The Cathay faction is defended from the Chaos Wastes to the north by the Great Bastion – like the Great Wall of China, but defending against something far more deadly than Mongul horse archers. You’ll need to invest in its defences to ward off invasion from the ruinous powers.

The principle of Harmony defines Cathay. Campaign actions push the Harmony meter towards Yin or Yang – you’ll be at your most powerful when it’s balanced in the middle. Cathayan units are either Yin or Yang aligned, and keeping opposite-aligned units close together will provide them both boosts.

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Frozen Kislev

Kislev is the northernmost nation in the Old World – at least, the northmost nation not fallen to Chaos. It’s inspired by Russia, with a massive fantasy twist. The tutorial campaign for Total War: Warhammer III follows a Kislevite prince’s expedition into the Chaos Wastes to free Ursun, Kislev’s bear god, who has been imprisoned by the dark powers, trapping the nation in perpetual winter.

Kislev is divided into two playable factions, the Great Orthodoxy church and the Ice Court of the frost queen. As well as fighting against Chaos, a Kislev campaign will be spent trying to win supporters against the rival Kislevite faction. The more support you gain, the easier it will be to confederate independent Kislevite factions – and you can be locked out of each tier of bonuses if you don’t get therebefore the opposing Kislevite faction.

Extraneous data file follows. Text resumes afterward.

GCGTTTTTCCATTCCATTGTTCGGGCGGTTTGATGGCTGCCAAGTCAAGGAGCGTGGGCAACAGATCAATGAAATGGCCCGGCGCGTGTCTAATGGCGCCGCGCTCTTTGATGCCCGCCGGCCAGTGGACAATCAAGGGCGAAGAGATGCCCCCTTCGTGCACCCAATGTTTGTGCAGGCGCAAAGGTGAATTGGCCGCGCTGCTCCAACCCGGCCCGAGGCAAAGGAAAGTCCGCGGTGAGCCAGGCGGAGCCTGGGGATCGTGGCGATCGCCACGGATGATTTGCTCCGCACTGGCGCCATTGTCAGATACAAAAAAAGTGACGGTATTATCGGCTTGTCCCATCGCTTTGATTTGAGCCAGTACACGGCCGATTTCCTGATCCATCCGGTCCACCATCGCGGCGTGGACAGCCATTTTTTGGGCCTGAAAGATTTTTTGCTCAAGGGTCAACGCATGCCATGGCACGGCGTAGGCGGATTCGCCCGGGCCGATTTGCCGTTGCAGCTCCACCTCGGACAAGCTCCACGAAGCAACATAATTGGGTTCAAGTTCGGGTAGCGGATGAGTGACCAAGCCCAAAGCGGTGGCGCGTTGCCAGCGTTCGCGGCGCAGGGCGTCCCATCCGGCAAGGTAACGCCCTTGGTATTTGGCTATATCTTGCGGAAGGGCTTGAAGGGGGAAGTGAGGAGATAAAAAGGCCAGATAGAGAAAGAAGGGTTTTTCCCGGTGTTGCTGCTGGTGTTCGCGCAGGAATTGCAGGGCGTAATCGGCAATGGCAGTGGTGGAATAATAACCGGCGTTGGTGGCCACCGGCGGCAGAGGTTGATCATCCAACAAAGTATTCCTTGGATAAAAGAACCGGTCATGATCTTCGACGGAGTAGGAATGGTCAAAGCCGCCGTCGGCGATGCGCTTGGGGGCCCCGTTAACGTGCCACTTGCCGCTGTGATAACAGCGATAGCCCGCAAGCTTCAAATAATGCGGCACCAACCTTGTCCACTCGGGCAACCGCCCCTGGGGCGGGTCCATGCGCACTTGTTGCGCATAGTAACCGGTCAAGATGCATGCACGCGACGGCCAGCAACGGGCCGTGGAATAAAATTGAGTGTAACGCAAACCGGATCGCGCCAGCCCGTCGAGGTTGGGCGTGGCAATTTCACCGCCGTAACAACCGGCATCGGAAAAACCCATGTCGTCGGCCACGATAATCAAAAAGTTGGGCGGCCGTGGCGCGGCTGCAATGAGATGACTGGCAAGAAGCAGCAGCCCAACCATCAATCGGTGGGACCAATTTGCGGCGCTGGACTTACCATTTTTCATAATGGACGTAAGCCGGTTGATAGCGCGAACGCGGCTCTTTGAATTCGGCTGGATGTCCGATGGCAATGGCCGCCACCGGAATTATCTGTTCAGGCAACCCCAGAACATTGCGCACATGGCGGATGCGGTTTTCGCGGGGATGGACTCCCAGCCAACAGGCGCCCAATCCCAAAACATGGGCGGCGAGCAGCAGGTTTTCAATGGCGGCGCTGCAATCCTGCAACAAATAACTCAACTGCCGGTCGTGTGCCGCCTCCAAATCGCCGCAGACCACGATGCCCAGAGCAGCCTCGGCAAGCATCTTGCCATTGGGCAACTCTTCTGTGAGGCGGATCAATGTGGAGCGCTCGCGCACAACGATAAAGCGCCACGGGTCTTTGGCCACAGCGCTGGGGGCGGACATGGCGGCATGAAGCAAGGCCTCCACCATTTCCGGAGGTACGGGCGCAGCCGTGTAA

Kislev has always borne the brunt of Chaos invasions – the city of Praag has a nasty history of being sacked – so taking the fight to the ruinous powers will earn you Devotion, a unique resource you can spend on rituals to the Kislevite dieties for nationwide bonuses, or to build your faction’s most powerful structures.

Kislevhas a thing about bears – the unit roster includes war bear riders, bear-drawn war sleds, and even a gargantuan Elemental Bear summoned from the ice and stone of the land.

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Daemons of Khorne